Get rid of all bitterness, rage and anger, brawling and slander, along with every form of malice. Be kind and compassionate to one another, forgiving each other, just as in Christ God forgave you. Ephesians 4:31-32
A co-worker with seniority gave me information for a report I was doing. It was poorly thought out, full of misspellings, and incomplete. I ranted about it for over 50 minutes; correcting it took about five. Suddenly I heard my parents’ admonition: “If you can’t say something nice about someone, don’t say anything at all.”
As a child, I never understood how “not saying anything at all” could be helpful or realistic. Now I am beginning to see the value of silence. James writes that the tongue is “a fire, a world of evil” (3:6), saying, “if anyone considers himself religious and yet does not keep a tight rein on his tongue, he deceives himself and his religion is worthless” (1: 26).
As part of my Lenten resolve to give up criticism, I decided to put a rein on my tongue. It was hard! I had to stop before speaking, realizing that my opinion did not always need to be shared. I had to practice saying something positive, even when my critical eye saw negative.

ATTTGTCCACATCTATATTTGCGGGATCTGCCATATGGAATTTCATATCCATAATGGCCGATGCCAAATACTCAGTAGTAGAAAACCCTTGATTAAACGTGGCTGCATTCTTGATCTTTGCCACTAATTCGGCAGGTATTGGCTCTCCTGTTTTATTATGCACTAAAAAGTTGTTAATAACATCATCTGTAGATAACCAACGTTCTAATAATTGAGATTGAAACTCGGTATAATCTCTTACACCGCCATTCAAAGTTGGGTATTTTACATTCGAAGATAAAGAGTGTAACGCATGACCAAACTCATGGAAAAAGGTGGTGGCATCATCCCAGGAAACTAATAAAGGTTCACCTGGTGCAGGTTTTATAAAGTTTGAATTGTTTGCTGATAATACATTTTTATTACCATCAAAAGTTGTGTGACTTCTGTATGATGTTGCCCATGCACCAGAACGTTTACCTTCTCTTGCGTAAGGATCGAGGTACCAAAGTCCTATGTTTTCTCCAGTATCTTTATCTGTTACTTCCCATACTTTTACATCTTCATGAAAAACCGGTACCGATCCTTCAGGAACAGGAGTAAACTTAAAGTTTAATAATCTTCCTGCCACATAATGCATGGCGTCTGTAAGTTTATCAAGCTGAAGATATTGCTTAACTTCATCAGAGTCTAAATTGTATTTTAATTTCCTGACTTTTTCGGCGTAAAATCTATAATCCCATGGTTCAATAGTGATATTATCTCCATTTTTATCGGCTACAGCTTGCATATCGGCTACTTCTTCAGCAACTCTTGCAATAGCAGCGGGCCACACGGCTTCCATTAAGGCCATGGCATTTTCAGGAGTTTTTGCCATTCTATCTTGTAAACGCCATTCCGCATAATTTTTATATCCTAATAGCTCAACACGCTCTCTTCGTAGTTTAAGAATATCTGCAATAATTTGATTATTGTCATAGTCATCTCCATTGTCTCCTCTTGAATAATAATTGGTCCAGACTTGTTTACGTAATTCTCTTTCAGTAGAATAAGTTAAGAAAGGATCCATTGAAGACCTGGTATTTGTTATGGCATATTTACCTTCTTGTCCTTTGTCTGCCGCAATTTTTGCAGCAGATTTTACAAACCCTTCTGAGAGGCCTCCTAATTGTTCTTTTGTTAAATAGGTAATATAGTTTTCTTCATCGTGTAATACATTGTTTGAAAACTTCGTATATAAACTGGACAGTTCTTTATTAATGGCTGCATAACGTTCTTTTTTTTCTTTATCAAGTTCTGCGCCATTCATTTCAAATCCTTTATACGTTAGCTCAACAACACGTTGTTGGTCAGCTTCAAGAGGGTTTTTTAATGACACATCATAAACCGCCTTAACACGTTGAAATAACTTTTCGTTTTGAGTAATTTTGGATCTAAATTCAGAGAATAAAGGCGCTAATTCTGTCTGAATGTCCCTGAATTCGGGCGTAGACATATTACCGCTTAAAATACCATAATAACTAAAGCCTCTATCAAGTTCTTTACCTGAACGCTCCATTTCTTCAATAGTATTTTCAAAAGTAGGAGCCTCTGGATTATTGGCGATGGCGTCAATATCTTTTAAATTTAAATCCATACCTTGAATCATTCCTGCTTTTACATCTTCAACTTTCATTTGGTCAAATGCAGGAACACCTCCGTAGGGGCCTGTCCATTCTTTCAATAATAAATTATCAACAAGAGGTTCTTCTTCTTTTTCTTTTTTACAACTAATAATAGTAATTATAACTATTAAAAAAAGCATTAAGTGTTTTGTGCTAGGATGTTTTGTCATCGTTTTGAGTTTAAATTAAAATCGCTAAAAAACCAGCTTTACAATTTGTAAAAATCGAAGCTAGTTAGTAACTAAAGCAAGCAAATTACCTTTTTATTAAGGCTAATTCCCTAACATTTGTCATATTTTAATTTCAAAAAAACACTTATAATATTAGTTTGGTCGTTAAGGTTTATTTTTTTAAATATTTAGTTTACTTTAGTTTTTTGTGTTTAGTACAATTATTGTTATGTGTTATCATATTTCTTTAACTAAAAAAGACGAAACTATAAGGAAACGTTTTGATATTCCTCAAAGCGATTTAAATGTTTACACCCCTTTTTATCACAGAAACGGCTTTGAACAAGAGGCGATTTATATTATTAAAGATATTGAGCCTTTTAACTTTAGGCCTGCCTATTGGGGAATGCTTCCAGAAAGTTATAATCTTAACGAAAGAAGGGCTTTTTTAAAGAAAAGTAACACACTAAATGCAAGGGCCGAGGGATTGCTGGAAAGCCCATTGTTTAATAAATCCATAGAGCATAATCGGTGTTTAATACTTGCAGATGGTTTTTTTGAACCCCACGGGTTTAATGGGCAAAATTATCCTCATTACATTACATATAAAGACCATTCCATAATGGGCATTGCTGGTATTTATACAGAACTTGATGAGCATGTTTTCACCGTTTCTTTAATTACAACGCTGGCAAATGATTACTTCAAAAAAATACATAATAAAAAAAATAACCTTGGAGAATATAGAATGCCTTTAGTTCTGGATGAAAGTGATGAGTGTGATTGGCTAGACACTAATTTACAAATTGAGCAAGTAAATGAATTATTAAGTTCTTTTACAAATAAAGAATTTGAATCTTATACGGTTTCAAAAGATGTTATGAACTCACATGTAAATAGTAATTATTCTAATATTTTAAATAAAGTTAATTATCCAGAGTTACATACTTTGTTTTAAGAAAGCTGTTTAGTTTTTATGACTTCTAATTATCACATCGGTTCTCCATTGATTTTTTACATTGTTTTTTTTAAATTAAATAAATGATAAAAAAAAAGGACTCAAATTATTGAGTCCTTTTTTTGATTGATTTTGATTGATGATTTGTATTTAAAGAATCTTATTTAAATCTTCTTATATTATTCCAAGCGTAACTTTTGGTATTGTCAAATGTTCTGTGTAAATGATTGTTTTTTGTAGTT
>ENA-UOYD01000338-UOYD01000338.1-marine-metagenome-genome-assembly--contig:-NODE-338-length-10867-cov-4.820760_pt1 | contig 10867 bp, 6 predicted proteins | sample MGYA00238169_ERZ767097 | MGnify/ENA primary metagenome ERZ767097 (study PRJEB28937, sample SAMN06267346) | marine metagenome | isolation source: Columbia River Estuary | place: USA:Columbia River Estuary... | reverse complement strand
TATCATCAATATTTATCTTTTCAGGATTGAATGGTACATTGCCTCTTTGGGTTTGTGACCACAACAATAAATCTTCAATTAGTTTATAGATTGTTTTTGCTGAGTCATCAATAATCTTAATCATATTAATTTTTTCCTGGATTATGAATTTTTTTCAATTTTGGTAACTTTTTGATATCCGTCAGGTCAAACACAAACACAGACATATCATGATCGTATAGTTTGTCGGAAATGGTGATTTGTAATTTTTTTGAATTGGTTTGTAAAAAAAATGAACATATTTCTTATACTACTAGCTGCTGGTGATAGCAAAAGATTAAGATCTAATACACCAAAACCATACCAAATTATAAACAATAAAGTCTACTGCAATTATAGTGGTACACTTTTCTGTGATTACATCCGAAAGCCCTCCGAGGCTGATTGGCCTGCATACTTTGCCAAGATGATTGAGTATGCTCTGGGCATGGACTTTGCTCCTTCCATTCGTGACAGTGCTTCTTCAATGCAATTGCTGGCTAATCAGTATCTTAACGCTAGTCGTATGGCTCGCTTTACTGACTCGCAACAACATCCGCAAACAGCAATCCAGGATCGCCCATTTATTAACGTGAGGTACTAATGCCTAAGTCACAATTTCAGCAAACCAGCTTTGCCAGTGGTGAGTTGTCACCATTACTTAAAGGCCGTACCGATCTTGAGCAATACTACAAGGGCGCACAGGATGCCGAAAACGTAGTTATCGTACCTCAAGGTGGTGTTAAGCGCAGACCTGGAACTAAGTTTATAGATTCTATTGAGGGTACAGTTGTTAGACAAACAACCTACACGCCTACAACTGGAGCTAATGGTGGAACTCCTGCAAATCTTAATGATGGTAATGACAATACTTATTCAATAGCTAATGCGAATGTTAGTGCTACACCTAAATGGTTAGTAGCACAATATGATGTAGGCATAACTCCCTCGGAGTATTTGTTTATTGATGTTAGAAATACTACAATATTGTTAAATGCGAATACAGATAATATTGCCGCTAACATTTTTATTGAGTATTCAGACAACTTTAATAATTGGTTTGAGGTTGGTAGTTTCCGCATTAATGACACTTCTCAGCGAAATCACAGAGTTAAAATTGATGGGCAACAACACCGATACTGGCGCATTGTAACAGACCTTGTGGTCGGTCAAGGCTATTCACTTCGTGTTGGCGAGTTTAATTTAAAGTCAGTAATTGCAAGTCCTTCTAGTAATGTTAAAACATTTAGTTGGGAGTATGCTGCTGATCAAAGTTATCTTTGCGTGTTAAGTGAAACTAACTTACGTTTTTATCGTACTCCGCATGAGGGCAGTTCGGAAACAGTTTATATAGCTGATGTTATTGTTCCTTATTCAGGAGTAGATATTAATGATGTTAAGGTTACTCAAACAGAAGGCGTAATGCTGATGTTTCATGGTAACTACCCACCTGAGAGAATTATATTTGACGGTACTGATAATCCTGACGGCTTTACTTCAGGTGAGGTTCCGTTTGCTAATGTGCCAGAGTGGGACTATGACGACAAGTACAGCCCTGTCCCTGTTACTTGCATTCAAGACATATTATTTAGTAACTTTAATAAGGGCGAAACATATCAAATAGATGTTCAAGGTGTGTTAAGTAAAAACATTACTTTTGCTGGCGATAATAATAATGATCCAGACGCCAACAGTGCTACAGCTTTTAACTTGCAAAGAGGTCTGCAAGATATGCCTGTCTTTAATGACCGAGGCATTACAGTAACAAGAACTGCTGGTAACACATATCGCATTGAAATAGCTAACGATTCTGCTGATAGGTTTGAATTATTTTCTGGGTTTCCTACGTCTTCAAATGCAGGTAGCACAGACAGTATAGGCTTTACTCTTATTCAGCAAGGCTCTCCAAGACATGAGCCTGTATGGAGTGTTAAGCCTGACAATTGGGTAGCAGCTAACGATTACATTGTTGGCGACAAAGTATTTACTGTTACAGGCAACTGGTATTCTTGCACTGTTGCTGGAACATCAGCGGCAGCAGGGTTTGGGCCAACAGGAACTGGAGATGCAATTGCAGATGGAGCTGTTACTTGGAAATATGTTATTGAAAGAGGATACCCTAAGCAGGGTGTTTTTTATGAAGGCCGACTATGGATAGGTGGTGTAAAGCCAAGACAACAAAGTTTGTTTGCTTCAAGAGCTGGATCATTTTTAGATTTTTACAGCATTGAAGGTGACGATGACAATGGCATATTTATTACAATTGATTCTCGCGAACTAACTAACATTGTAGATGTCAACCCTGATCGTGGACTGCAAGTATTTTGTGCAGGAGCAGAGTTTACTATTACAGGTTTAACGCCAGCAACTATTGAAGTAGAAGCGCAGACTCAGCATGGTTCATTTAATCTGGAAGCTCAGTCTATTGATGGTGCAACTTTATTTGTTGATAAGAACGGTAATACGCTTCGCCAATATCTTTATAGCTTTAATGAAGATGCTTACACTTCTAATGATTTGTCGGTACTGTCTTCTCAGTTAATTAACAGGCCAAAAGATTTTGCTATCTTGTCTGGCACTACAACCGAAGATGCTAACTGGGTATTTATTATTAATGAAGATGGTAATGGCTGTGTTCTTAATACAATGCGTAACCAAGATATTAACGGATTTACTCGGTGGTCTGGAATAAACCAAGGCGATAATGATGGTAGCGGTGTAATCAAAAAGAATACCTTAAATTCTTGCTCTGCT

While my own standards might be high, God’s are higher. Even on the road to Calvary, Jesus showed love to His confused disciples (see Mark 9:30-32). My Lord always is compassionate toward me, a miserable sinner. I know my own efforts will fail. But empowered by the Holy Spirit, I can practice daily putting on Christ’s “clothing of compassion” (see Colossians 3:12-14).
Prayer: May my tongue … and actions … always confess that Jesus Christ is Lord. Amen.
Response: Say something kind about someone with whom you are having difficulty.
(Devotions from "Cross of Ashes" by Christine Weerts, a Lenten devotional provided by Lutheran Hour Ministries. Copyright 2005, Int'l LLL. All Rights Reserved. No part of this publication may be printed, reproduced, stored in a retrieval system, or transmitted, in any form or by any means, electronic, mechanical, photocopying, recording or otherwise, without prior written permission of Concordia Publishing House. Permission is granted for one-time emailing of this link to a friend.)